Releasing Rage And Baby Cyborgs

By Cynthia Sax on August 7, 2015

I’ve always loved cyborg heroes. They’re half man, half machine, and all sexy. But I waited to write a cyborg series until I figured out how cyborgs are created.

The first cyborgs were human warriors who had been hurt in battle and were melded with machine parts. These cyborgs had computers installed within them but they were primarily human. They didn’t have model numbers. They had names.

Building a huge army of cyborgs by converting human warriors wasn’t feasible. The process took too long. It was too manual. Scientists had to figure out a way to mass produce cyborgs.

They already knew how to create robots. Scientists knew how to clone beings, how to grow organs. The missing piece was nanocybotics (which I’ve already talked about here – ).

The goal was that once the first batch of male and female cyborgs were manufactured, they would then breed and create baby cyborgs, providing a steady supply of warriors to send into battle.

The cyborgs were created as hyper potent and programmed to breed. The males would cycle through a variety of females, forced to breed with them, punished or killed if they refused (Rage from Releasing Rage was one of these males). The males and the females were separated. They didn’t bond, didn’t spend much time at all with their breeding partner for that planet rotation.

The breeding programs were unsuccessful. The nanocybotics viewed a fertilized egg as a damaged egg and would repair it, returning it to its non-fertilized state. Scientists could apply a nanocybotics suppresser in the laboratory but coding it into the cyborg’s DNA was too complex.

Since this fertilization process had to be done in a laboratory, it made sense to also eliminate the breeding and childbearing process. Sperm and eggs could be harvested from male cyborgs and human females respectively. The units (babies) could be grown in vats, their growth accelerated to provide the humans with warriors faster.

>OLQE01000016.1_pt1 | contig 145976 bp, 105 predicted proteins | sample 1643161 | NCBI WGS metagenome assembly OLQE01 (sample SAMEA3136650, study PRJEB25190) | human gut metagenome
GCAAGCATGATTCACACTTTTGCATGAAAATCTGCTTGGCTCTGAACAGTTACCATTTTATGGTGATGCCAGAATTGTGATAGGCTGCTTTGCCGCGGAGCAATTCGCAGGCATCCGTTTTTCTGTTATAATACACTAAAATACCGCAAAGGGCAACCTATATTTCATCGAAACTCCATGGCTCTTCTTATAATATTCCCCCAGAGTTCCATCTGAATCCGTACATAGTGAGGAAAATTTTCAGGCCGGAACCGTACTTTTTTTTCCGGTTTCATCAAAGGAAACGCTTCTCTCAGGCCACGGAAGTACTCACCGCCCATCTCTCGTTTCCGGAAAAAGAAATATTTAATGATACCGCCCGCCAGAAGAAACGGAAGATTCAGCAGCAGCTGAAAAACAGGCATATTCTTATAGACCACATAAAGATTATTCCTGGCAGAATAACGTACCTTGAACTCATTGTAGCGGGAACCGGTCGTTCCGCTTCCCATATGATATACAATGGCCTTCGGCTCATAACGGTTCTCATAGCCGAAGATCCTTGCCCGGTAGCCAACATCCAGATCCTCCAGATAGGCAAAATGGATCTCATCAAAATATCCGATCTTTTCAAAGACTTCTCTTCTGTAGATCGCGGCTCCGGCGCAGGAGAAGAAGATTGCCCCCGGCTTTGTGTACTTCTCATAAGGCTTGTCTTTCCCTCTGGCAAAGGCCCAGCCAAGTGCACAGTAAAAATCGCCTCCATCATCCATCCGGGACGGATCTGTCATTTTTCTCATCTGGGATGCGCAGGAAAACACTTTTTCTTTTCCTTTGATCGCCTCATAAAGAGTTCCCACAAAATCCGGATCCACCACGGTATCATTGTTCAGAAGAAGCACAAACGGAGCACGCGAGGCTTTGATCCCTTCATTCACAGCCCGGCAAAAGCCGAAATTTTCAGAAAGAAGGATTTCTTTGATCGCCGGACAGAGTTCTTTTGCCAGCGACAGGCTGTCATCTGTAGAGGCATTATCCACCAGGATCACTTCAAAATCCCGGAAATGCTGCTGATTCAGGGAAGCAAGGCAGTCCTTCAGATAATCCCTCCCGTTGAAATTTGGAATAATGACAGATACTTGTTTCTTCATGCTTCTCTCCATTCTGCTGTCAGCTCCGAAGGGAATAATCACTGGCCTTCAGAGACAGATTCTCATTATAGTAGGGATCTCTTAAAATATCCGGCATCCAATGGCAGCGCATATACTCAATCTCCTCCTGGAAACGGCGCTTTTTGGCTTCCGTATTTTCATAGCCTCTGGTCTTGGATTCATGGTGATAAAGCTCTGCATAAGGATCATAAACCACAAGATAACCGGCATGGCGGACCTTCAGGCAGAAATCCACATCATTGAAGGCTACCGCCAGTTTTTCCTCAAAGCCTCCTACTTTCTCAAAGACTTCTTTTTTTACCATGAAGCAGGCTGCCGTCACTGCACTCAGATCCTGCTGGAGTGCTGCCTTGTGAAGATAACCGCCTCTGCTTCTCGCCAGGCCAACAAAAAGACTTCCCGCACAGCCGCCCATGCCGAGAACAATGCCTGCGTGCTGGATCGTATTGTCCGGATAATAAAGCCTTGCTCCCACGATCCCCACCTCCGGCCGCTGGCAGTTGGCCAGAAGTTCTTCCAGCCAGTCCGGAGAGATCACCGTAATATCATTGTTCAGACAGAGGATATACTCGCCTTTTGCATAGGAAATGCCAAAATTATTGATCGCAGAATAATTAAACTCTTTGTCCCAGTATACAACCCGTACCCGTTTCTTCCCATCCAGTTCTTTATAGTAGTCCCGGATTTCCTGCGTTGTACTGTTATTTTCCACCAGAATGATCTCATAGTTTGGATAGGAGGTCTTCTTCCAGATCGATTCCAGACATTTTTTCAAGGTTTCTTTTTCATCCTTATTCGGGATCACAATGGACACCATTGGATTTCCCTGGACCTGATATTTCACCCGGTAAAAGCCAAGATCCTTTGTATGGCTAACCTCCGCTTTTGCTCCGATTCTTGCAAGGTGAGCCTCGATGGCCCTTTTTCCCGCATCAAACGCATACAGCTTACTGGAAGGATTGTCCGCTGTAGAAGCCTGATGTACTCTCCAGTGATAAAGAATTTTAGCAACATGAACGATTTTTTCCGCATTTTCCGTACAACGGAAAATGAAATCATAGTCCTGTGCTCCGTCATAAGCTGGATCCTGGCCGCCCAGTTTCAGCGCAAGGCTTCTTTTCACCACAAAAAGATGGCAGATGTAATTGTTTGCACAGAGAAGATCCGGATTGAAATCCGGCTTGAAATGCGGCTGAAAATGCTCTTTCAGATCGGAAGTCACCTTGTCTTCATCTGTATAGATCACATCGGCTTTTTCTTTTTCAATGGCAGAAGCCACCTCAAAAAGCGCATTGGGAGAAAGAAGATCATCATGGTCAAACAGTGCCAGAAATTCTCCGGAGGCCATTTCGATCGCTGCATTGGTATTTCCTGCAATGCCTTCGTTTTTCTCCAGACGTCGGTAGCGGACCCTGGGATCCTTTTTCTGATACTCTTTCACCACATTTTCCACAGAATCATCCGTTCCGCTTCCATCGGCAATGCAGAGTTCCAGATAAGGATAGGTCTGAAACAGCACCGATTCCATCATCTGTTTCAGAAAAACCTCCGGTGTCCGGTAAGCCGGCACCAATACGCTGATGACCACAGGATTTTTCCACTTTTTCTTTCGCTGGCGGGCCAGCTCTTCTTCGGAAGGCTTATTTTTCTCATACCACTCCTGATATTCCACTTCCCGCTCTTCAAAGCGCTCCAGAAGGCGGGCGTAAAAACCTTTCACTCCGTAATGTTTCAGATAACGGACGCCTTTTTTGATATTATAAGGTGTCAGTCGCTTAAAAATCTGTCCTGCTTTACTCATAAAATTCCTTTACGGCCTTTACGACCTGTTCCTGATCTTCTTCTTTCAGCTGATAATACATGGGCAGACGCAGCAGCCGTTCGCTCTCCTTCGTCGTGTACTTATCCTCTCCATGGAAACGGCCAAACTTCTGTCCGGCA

Not having a breeding program meant that it was unnecessary to manufacture and store female cyborgs. Cyborgs going forward were all male. Many of the modern warriors have never seen a female of any species. However, they still have the driving need to breed. Some cyborgs view this as yet another way humans torment them.

So, yes, cyborgs can have babies (offspring) but the breeding programs showed scientists that this couldn’t be done naturally. But, to paraphrase Jeff Goldblum’s character in Jurassic Park, life always finds a way.

When a cyborg finds a female who, by a fluke of genetics, can host his nanocybotics, his nanocybotics become a part of her, changing her, merging them in a genetic sense. His sperm is no longer seen as foreign, as being an invader to her body. There’s no need to eliminate it.

Bam! Cyborg babies. (grins)


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Half Man. Half Machine. All Hers.

Rage, the Humanoid Alliance’s most primitive cyborg, has two goals—kill all of the humans on his battle station and escape to the Homeland. The warrior has seen the darkness in others and in himself. He believes that’s all he’s been programmed to experience.
Until he meets Joan.

Joan, the battle station’s first female engineer, has one goal—survive long enough to help the big sexy cyborg plotting to kill her. Rage might not trust her but he wants her. She sees the passion in his eyes, the caring in his battle-worn hands, the gruff emotion in his voice.

When Joan survives the unthinkable, Rage’s priorities are tested. Is there enough room in this cyborg’s heart for both love and revenge?

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